Sunday

5th Apr 2020

Catalonia passes historic anti-homophobia law

Catalonia’s new anti-homophobe legislation could see offenders fined up to €14,000 for attacks carried out against lesbians, gays, bisexuals and transsexuals (LGTB).

The Catalan chamber passed the bill on Thursday (2 October) in what has been described as a first in Spain.

Read and decide

Join EUobserver today

Support quality EU news

Get instant access to all articles — and 20 years of archives. 14-day free trial.

... or subscribe as a group

“Without sanctions, this law would be a mere statement of intent. This is meant as a deterrent,” Anna Simo, of the leftist Esquerra Republicana de Catalunya (ERC), was quoted as saying in El Pais.

The legislation requires a person accused of homophobia to prove their innocence in a twist which has drawn criticism from the autonomous community’s Catholic base and conservative political groups alike.

Bishops of Catalonia over the weekend expressed some reservations that the law could also erode a person’s presumption of innocence.

The conservative Popular Party (PP) and the Catalan nationalists of Unio had vetoed the law but were outnumbered by the Catalan socialists and other left wing groups.

A global survey published by Pew Research over the summer suggests Spain appears to be the country most accepting of homosexuality worldwide. Eighty-eight percent of those surveyed agreed that "homosexuality should be accepted".

Same sex couples have also been allowed to marry since 2005.

At the same time, the EU-funded European Men to Men Internet Survey showed that 40 percent of gay respondents and 45 percent of bisexual respondents in Spain had suffered violence or intimidation within a year of the survey.

“I feel furious when someone appears to deny or play down the discrimination that we gays have suffered or run the risk of suffering,” Miquel Iceta, a Catalan socialist, was cited as saying in the Spanish press.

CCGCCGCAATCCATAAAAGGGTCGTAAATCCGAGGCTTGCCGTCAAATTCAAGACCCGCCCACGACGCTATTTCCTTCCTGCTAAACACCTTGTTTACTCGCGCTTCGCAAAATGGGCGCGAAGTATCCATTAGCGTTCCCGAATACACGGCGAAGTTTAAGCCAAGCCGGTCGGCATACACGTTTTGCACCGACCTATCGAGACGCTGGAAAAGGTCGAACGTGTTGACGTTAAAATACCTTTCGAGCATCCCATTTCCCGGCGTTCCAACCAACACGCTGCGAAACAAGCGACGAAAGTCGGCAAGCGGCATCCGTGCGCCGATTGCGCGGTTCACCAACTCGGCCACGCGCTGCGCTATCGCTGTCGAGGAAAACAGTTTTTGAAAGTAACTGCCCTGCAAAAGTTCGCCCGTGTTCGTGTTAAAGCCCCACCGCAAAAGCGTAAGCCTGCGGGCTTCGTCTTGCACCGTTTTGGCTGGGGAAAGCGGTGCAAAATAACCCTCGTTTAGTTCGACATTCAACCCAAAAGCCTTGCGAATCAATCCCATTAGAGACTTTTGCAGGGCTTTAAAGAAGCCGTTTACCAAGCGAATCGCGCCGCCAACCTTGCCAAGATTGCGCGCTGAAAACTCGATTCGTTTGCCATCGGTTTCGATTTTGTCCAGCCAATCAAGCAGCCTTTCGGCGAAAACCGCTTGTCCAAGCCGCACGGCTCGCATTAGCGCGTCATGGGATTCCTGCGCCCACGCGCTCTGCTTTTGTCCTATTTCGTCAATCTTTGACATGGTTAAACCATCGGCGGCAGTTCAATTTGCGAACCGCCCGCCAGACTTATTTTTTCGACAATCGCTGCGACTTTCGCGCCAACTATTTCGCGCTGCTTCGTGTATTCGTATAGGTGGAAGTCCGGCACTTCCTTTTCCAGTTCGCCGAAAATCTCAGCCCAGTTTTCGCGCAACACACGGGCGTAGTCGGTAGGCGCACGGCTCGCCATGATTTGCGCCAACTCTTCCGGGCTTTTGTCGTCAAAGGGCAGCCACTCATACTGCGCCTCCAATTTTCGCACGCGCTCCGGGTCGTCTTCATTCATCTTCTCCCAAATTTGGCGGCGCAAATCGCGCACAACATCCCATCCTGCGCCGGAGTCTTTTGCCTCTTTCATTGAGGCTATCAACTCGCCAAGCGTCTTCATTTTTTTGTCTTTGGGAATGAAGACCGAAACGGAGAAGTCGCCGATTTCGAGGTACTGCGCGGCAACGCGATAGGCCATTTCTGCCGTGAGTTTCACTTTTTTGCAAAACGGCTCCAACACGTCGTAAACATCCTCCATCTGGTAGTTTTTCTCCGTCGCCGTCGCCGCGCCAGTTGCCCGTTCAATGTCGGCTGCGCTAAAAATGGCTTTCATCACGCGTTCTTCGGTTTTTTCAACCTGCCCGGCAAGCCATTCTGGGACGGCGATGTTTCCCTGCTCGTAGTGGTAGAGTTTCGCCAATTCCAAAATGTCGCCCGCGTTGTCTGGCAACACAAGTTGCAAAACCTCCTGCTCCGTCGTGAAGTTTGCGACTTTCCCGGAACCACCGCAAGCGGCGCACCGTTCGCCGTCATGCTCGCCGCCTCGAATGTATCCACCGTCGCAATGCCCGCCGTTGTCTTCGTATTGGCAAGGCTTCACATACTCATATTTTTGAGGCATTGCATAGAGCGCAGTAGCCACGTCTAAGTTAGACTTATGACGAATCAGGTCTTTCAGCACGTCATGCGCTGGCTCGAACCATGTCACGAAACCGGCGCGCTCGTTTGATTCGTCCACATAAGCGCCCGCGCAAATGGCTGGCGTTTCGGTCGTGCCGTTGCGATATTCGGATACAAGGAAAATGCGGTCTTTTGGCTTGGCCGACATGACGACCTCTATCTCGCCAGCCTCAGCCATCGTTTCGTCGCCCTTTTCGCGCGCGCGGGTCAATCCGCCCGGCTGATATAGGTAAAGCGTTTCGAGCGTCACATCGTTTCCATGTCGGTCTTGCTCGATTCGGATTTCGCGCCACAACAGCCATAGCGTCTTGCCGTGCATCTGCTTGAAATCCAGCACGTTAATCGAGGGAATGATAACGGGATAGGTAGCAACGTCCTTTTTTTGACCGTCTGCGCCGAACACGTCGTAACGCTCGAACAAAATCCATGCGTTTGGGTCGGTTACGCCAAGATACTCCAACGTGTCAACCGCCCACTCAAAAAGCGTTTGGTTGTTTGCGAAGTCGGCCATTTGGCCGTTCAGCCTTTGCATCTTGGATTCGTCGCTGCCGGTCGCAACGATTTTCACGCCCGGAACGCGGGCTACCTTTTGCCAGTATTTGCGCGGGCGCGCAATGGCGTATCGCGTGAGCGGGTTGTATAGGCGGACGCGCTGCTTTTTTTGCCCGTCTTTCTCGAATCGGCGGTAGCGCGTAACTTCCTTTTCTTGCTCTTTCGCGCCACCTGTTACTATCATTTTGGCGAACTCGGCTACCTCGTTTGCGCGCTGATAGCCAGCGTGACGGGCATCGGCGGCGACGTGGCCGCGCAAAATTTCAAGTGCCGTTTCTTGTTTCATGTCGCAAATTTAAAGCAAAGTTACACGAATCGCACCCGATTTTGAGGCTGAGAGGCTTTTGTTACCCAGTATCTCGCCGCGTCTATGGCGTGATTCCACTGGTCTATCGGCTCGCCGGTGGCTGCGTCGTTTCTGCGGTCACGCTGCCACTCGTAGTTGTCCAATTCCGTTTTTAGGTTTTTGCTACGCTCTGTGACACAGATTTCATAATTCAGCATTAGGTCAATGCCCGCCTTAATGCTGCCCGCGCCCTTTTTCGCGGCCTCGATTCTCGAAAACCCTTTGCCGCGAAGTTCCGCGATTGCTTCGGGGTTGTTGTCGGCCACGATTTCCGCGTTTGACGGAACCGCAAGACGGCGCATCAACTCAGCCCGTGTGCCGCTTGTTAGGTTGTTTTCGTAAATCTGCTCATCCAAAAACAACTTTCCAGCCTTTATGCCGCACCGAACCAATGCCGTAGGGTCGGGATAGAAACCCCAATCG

The European Commission, for its part, has been reluctant to formulate an EU-wide policy to combat homophobia and to protect the rights of the LGBT community.

Pro-gay rights groups, MEPs and 11 EU ministers are pressing the commission to come up with a proposal.

Earlier this year, the European Parliament passed a resolution for the EU legislator to come up with a roadmap in order to ensure LGBT people are treated equally throughout the 28-member bloc.

Asked about putting forward a roadmap during her grilling by MEPs last week, EU justice commissioner-designate Vera Jourova said the EU’s broad anti-discrimination directive was good enough.

Polish 'LGBTI-free zones' not ok, says EU commission

The European Commissioner for equality Helena Dalli has said the distribution of 'LGBTI-free zones' stickers or the adoption of anti-LGBTI resolutions cannot be allowed. Some 86 towns in Poland have so far declared themselves 'LGBTI-free zones'.

Stakeholders' Highlights

  1. UNESDAMaking Europe’s Economy Circular – the time is now
  2. Nordic Council of MinistersScottish parliament seeks closer collaboration with the Nordic Council
  3. UNESDAFrom Linear to Circular – check out UNESDA's new blog
  4. Nordic Council of Ministers40 years of experience have proven its point: Sustainable financing actually works
  5. Nordic Council of MinistersNordic and Baltic ministers paving the way for 5G in the region
  6. Nordic Council of MinistersEarmarked paternity leave – an effective way to change norms

Latest News

  1. EU's 'Irini' Libya mission: Europe's Operation Cassandra
  2. Slovak army deployed to quarantine Roma settlements
  3. Lockdown: EU officials lobbied via WhatsApp and Skype
  4. EU: Athens can handle Covid outbreak at Greek camp
  5. New push to kick Orban's party out of centre-right EPP
  6. EU launches €100bn worker support scheme
  7. Court: Three countries broke EU law on migrant relocation
  8. Journalism hit hard by corona crisis

Join EUobserver

Support quality EU news

Join us